Upon Revisiting the Grounds of Drottningholm Royal Palace

The palace’s grounds were, as usual, well-ordered and maintained.

Squared-off hedges and bushes, trees of several kinds in orderly rows.

Level gravel paths, even in inaccessible areas, well combed.

Evenly placed benches, some sitting in front of signs hung on strong wires, reading “forbidden to enter.”

Yes, it is a green place, but it is not a forest where I would feel at home.

Here is the quintessential statement of our manipulation of the world, all ego and ambition, purposefully reckless toward our surroundings, disrespectful of Nature’s ways.

I walk away, unfulfilled.

Royal Domain of Drottningholm

 

About Ron Pavellas

Expatriate American living in Sweden with wife. Retired from employment in the USA. Currently focused on blog articles, memoirs, and creative writing.
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1 Response to Upon Revisiting the Grounds of Drottningholm Royal Palace

  1. I share your response. Looking at those trees lined up — it’s unnatural. There is something about it that is unsettling and disturbing. It’s just not right. But it goes beyond them simply being put into nice, neat rows. Trees are the pillars of a certain kind of ecosystem. They draw to them particular plants, insects, etc that form communities immediately around them. These communities are closely connected with the plants communicating to each other through their roots.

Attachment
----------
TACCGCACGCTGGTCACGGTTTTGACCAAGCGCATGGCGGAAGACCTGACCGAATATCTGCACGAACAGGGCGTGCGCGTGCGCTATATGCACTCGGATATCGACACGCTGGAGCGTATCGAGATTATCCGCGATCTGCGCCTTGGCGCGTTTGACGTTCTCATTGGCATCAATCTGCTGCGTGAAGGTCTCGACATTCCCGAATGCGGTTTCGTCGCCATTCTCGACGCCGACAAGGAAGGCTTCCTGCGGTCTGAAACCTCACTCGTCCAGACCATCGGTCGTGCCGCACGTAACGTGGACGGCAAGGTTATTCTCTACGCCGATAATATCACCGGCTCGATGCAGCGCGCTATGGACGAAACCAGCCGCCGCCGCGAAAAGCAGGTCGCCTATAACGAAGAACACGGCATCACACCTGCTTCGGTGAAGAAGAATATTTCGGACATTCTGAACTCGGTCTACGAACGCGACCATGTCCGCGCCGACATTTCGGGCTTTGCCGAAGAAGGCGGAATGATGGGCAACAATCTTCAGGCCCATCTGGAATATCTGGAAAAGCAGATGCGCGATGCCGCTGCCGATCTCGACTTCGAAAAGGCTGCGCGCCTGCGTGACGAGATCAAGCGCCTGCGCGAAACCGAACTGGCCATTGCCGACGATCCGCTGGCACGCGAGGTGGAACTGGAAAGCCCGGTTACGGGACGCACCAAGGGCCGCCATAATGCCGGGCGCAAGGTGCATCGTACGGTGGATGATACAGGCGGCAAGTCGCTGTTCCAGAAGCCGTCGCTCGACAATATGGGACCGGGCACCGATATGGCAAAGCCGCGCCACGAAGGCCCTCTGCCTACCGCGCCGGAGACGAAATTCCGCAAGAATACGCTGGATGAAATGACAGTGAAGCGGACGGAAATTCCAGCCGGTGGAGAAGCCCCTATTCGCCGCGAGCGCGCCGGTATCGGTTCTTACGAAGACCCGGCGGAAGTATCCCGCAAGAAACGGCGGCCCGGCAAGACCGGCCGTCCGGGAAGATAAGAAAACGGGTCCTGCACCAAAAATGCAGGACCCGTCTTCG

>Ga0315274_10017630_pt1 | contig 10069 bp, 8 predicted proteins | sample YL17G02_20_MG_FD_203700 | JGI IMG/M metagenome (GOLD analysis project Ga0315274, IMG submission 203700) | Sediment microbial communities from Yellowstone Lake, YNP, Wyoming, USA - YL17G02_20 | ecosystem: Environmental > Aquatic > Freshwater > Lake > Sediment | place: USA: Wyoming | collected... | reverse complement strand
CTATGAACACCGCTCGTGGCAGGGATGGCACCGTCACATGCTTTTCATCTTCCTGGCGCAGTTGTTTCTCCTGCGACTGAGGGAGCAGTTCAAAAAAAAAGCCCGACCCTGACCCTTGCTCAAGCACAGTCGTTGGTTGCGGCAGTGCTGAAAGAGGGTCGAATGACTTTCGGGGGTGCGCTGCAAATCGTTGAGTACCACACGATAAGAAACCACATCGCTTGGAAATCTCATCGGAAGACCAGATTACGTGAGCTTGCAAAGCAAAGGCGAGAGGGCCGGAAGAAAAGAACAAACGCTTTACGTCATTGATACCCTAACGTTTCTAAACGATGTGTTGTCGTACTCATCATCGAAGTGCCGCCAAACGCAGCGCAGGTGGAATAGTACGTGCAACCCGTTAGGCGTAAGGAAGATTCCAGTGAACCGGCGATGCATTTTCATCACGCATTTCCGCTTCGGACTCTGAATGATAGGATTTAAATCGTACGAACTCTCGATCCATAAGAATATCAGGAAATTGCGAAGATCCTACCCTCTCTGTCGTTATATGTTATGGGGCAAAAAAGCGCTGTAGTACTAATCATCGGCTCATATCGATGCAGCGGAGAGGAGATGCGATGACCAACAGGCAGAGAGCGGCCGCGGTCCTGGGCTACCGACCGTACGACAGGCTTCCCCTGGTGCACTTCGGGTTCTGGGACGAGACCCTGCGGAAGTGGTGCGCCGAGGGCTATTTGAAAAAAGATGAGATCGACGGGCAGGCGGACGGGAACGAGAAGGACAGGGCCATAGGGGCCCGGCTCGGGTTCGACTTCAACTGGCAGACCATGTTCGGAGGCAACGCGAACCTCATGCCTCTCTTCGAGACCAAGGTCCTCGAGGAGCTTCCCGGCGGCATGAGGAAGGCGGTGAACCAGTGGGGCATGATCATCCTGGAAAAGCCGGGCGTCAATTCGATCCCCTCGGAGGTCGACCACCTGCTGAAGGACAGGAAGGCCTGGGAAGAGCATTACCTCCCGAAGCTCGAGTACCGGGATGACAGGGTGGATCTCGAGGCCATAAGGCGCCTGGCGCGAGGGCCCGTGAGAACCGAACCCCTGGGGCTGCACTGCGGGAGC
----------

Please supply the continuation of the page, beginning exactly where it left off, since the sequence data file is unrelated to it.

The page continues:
As we isolate humans into individuals, we force these trees to be individuals too. I bet if one did research, they’d find that trees separated from communities of other species are more stressed in being less healthy and living less long. Diversity is part of life. This is seen even in our bodies. The more microbes we are in contact with the healthier our immune systems are. Hunter-gatherers also have larger and more diverse microbiomes than people living in industrialized societies.

    In our demand for control, we intentionally destroy that diversity. In our societal derangement, we’ve come to fear that diversity. There is a good reason for that because that diversity demonstrates how superficial and false is our idealized hyper-individualism. It takes immense effort to constantly ‘garden’ the world, to maintain control and manage what constantly refuses to be controlled. Chemical fertilizers, like addictive stimulants, are how we create an artificial sense of health and vitality.

    Like

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